Supermarket Morrisons faces paying a substantial sum in damages after the Court of Appeal confirmed it was liable for a data breach deliberately carried out by an employee.
Andrew Skeleton was entrusted with handing over the payroll data of almost 100,000 Morrisons employees to auditors. Skelton, however, had a grudge against the company after it took disciplinary action against him for using the Morrisons mailroom to send out a slimming drug – and a package split, spilled an unidentified white power and caused alarm. To further his grudge, Skelton copied the payroll data, posted it online and sent it to newspapers. The police were alerted and he was convicted of fraud and offences under the Computer Misuse Act and the Data Protection Act and sentenced to 8 years in prison.
A group of 5,518 employees brought proceedings against Morrisons for breach of the Data Protection Act, breach of confidence and misuse of private information. The judge held that although Mr Skelton and not Morrisons was the ‘data controller’ of the data when he posted it online, Morrisons was still vicariously liable for his actions.
Vicarious liability is the legal mechanism whereby employers are found liable for wrongs committed by their employees. It has been applied in a wide range of circumstances, including where the employees were doing things that they were obviously not supposed to, for example where the warden of a school boarding house sexually abused boys in his care. It had not, until now, been applied to data protection claims.
Morrisons appealed to the Court of Appeal, arguing that data protection legislation only applies to data controllers, and that in relation to security measures a data controller only had to comply with the 7th data protection principle, which requires it to take appropriate technical and organisational measures to prevent unlawful access to personal data. Morrisons also argued that compensation is only available where the data controller has failed to take reasonable care to comply with the law – which it said it had done.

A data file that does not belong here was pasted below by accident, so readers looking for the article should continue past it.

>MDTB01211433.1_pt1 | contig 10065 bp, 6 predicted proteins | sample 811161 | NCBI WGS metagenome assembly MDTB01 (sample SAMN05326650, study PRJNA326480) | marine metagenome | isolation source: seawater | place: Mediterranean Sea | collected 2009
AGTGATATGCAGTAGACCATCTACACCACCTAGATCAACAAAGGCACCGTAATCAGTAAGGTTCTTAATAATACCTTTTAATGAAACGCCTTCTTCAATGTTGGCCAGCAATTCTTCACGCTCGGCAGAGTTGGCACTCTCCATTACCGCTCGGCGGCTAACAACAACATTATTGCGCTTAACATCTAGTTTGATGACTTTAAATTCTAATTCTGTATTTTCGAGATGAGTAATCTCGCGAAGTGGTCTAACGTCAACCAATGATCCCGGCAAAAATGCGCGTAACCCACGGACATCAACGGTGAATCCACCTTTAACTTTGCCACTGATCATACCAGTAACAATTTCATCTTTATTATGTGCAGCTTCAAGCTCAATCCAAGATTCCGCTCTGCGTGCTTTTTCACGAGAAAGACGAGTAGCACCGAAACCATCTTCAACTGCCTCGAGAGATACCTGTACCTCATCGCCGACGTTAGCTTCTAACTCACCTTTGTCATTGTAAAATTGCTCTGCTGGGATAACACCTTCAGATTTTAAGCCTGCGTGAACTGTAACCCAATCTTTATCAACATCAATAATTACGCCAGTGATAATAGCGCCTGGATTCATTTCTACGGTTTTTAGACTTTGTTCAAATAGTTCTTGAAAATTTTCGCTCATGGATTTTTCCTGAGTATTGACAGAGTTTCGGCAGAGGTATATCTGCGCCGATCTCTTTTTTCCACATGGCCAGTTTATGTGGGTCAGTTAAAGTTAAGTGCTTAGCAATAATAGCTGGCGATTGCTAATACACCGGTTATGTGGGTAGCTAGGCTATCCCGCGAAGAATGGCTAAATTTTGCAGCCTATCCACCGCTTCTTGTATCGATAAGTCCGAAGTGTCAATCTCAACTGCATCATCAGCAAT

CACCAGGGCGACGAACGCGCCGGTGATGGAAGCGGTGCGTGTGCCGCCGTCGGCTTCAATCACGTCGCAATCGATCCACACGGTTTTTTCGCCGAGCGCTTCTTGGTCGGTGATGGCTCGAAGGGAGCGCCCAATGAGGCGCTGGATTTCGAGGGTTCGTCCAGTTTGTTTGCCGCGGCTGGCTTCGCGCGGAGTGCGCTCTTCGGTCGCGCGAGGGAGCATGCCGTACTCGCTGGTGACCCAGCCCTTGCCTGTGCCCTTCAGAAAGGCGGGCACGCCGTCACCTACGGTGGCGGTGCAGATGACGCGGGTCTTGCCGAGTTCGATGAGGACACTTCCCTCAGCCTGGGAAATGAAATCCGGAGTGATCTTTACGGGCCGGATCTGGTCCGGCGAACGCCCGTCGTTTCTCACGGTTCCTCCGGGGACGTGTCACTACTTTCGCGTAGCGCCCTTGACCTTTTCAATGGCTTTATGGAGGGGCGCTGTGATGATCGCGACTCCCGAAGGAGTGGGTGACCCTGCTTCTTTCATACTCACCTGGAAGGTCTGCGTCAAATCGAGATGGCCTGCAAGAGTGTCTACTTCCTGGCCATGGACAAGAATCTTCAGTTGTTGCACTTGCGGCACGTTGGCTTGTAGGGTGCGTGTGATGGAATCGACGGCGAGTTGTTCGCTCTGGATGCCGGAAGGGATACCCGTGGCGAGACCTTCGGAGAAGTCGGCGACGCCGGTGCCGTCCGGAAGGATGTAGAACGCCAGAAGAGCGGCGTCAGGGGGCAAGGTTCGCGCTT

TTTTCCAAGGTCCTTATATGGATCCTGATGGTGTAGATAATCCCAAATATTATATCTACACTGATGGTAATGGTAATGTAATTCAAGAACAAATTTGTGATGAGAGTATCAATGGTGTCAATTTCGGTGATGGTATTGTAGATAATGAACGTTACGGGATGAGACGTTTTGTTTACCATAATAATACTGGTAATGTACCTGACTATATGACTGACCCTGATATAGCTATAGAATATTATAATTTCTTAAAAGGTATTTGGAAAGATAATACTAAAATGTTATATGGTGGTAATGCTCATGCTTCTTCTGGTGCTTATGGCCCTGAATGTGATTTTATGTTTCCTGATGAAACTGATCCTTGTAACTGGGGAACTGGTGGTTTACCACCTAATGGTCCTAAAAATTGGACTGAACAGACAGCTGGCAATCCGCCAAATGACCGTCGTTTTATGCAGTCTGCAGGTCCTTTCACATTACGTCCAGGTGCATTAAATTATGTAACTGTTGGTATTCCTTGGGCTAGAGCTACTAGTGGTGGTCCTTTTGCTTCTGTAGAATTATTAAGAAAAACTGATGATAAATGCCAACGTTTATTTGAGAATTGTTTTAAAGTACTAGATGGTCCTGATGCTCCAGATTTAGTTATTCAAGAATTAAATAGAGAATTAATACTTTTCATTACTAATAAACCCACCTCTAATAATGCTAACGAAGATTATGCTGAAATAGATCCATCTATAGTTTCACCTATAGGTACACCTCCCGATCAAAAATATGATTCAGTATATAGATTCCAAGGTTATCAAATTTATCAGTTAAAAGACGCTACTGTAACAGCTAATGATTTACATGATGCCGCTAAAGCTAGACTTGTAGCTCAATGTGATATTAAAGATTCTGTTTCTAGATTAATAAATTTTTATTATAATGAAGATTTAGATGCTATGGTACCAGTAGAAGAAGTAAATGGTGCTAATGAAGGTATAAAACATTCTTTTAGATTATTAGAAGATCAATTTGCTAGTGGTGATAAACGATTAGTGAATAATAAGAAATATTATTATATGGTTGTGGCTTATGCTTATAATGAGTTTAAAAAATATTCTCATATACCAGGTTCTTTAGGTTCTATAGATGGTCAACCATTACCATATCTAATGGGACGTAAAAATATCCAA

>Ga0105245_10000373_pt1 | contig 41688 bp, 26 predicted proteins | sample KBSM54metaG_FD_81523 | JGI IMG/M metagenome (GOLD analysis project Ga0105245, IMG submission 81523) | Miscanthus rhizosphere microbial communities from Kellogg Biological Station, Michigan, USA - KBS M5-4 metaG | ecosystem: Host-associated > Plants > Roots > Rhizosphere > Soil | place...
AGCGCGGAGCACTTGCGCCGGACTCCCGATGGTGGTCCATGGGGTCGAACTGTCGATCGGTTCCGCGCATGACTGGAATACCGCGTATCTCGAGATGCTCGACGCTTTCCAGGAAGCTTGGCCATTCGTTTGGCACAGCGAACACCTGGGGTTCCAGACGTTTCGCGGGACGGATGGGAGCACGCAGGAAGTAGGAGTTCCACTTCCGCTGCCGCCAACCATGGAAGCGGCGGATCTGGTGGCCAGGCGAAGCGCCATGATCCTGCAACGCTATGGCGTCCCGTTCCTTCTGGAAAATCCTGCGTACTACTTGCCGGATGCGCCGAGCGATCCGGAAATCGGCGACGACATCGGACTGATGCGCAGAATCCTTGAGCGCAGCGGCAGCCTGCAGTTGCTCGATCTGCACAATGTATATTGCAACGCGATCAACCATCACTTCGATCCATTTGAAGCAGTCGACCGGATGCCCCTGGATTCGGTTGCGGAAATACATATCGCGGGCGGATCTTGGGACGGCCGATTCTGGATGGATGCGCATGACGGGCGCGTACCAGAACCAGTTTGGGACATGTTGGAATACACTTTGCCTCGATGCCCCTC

This contrasts with the position in vicarious liability which in effect imposes strict liability, i.e. even if the employer has taken reasonable care they will still be liable for a careless, negligent or malicious employee’s actions.
Morrisons also sought to argue that data protection legislation had superseded the law on breach of confidence and misuse of private information such that there was no longer room for vicarious liability in those causes of action.
The Court rejected these arguments. The fact that there is a different standard of strict liability where an employer is vicariously liable for their employee’s actions, is the position across the board, not just in data protection.
There is nothing in the Data Protection Act to suggest Parliament intended to exclude people from bringing claims in misuse of private information/breach of confidence as well as under the Act, nor that it intended vicarious liability not to apply, and the judge was right to find that it should.
As Mr Skelton was entrusted with the payroll data as part of his job there was a sufficient connection with his employment for vicarious liability to apply. His motive of hurting the company was not relevant. Concerns about the costs to business could not affect the decision and in any event could be mitigated by insurance.
Morrisons has said it intends to appeal to the Supreme Court.
Both this Court of Appeal decision and the judge’s initial decision have caused considerable concern in data protection circles given that the Information Commissioner had declined to take any action against Morrisons, and the Court itself found that the only breach of the 7th data protection principle did not cause the damage complained of. However, this is simply a demonstration of the difference between regulatory action, and the position before a court.
This case suggests that where there has been a data breach, even if carried out by a rogue employee, the company may well be liable, and those affected may be able to seek compensation.